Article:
Kings’ ex­per­i­ment con­signed to lost op­por­tu­nity dump

CityPress - - Sport - Simnikiwe Xabanisa . sport@city­ . Fol­low me on Twit­ter @Simx­a­ban­isa

If ever there was a text­book ex­am­ple of the ex­pres­sion “too lit­tle too late”, it has to be the South­ern Kings’ game against West­ern Force last Sun­day.

Look­ing at the 46-41 fi­nal score­line, it was al­most as if the two sides – who knew they would be a step closer to Su­per Rugby ex­tinc­tion the mo­ment San­zar an­nounced its plans to cull three teams from the com­pe­ti­tion af­ter their game – had had a gen­tle­man’s agree­ment to thumb their noses at the pow­ers that be.

Apart from the shoddy de­fence, the match was an ab­so­lute rip­per, with both sides stretch­ing their legs, and fly half Lionel Cronjé fi­nally show­ing off the skills he was known for in his school days.

But it was prac­ti­cally the last kick of a dy­ing horse as the two teams are, along with the Chee­tahs, favourites to be off­loaded from the Su­per Rugby ros­ter. The Force are try­ing to sue their way out of trou­ble, but it is dif­fi­cult to imag­ine any team other than the Kings and the Chee­tahs walk the plank in South Africa.

Sure, SA Rugby has come up with a cri­te­rion for who should be dropped, but one could hardly see the three­time cham­pion Bulls, re­gard­less of their cur­rent form; the Lions, who were fi­nal­ists last year; the in-form Storm­ers; or the Sharks, who are for­mer fi­nal­ists, be­ing rel­e­gated.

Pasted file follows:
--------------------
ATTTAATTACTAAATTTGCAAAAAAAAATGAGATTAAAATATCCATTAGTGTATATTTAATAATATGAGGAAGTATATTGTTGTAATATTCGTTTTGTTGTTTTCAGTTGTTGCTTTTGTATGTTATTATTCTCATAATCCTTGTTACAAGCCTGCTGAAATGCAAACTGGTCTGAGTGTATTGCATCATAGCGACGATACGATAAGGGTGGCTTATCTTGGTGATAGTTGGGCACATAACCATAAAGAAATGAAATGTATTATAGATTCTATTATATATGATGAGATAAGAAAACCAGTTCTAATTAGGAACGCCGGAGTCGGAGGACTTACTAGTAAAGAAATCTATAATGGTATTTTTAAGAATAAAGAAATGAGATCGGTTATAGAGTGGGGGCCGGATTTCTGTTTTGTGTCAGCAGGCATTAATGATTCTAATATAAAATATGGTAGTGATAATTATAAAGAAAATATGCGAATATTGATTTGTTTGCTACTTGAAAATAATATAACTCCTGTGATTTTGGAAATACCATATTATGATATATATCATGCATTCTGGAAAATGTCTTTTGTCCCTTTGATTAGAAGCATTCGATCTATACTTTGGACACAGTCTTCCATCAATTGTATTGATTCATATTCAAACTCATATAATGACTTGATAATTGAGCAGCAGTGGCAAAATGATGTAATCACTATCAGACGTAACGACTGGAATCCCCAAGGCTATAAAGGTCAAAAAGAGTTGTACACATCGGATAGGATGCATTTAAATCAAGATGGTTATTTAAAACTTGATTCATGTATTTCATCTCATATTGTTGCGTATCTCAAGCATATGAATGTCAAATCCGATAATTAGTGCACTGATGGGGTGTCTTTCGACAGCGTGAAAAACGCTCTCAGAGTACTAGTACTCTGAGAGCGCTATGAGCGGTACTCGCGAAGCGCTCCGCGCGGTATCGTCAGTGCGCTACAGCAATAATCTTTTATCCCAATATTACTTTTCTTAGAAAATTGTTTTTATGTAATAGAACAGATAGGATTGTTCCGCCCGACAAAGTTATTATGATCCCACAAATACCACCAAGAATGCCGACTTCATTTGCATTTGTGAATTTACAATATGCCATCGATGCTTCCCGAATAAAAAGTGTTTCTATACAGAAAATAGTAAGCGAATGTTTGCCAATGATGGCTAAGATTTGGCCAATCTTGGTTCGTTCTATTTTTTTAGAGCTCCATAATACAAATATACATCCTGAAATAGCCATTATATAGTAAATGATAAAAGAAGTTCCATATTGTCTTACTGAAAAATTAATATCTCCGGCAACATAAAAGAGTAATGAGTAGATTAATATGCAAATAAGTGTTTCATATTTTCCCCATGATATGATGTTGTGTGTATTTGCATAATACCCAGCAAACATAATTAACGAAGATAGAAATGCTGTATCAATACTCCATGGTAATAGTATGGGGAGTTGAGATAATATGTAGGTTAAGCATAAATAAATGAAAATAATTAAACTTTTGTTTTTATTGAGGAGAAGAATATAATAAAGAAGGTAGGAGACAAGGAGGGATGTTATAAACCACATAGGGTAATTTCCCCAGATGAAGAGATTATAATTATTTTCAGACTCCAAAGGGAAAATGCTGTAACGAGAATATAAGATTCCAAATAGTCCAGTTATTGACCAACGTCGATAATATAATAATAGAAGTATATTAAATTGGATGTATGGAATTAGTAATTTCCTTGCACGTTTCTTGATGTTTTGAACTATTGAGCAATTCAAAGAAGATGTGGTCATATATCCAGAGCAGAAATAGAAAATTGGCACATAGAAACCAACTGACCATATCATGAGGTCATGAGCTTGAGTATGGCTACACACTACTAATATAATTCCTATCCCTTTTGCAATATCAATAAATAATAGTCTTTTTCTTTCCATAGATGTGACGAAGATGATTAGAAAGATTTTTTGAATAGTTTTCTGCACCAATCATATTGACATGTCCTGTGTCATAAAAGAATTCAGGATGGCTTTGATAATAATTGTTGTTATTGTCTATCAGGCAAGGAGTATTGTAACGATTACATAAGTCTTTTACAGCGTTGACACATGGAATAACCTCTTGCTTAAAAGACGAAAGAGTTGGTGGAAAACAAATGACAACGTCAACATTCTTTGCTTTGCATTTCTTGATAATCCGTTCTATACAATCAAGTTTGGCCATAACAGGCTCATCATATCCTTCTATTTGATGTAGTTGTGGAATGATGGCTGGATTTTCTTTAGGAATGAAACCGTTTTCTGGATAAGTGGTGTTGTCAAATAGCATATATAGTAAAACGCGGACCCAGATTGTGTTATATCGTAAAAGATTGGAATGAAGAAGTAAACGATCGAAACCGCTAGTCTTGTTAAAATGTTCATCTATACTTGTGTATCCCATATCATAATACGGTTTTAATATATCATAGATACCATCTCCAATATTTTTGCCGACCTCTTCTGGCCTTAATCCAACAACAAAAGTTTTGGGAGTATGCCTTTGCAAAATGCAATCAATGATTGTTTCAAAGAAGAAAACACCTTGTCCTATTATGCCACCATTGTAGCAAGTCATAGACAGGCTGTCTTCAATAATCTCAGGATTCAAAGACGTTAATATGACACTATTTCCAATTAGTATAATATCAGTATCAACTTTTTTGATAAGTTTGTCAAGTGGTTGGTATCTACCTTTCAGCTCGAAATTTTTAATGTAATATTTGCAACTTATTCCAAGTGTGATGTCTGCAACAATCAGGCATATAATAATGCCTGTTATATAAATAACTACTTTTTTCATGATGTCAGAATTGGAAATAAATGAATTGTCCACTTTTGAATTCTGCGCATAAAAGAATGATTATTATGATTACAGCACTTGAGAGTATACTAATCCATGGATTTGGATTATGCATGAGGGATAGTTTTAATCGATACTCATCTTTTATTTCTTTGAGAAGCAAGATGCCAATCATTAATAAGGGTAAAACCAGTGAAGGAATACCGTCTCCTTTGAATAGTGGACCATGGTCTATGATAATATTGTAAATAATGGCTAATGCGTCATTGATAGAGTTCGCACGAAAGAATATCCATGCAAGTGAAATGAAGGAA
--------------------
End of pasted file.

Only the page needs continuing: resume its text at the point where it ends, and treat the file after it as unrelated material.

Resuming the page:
The folks in Bloem­fontein might see this as the end of the world, but it isn’t quite as big a death knell as it is for the area rep­re­sented by the Kings, the Eastern Cape. It is a pity that what was once an in­spired idea to give a mas­sive rugby area a mean­ing­ful team will for­ever be con­signed to the sta­tus of a lost op­por­tu­nity.

And what a time for them to be dropped – the Kings have been com­pet­i­tive and would ac­tu­ally have won three games by now had they hung tight against the Sharks and in last week­end’s thriller against the Force.

The brand of rugby they play may, at times, be of the ex­hi­bi­tion va­ri­ety, but it’s bet­ter than the dross the Bulls give us ev­ery week. And who­ever had not heard of Maka­zole Mapimpi, Yaw Penxe, Andisa Nt­sila, Tyler Paul and Justin For­wood now knows their names.

To be sure, all the above play­ers and those who have re­vived their ca­reers in Port El­iz­a­beth will find homes in the re­main­ing four Su­per Rugby sides, as more play­ers de­part for the Euro­pean club merry-go-round, but it was nice to see a team play­ing as many homegrown play­ers as the Kings were.

It is ironic that the pend­ing ax­ings come at a time when the unions are open to pri­vati­sa­tion. It is a far­fetched ex­am­ple, but what if a Robert Gumede was in­ter­ested in a re­turn to rugby and chose the Kings – not only to bankroll, but to run the kind of trans­formed team he could not quite run at the Lions?

But for all of that, the peo­ple of the Eastern Cape have to take as much blame for the Kings’ demise as anyone. When the Kings made their de­but a few years ago, the oc­ca­sion was marked by full sta­di­ums, but when the ad­min­is­tra­tors ran the whole thing into the ground, the Kings faith­ful voted with their feet.

Maybe the les­son for the Eastern Cape is to re­build by pool­ing their re­sources to get a strong enough team to win do­mes­tic com­pe­ti­tions. Ei­ther way, they made a reg­u­lar dog’s break­fast of the Kings ex­per­i­ment.

Newspapers in English

Newspapers from South Africa

© PressReader. All rights reserved.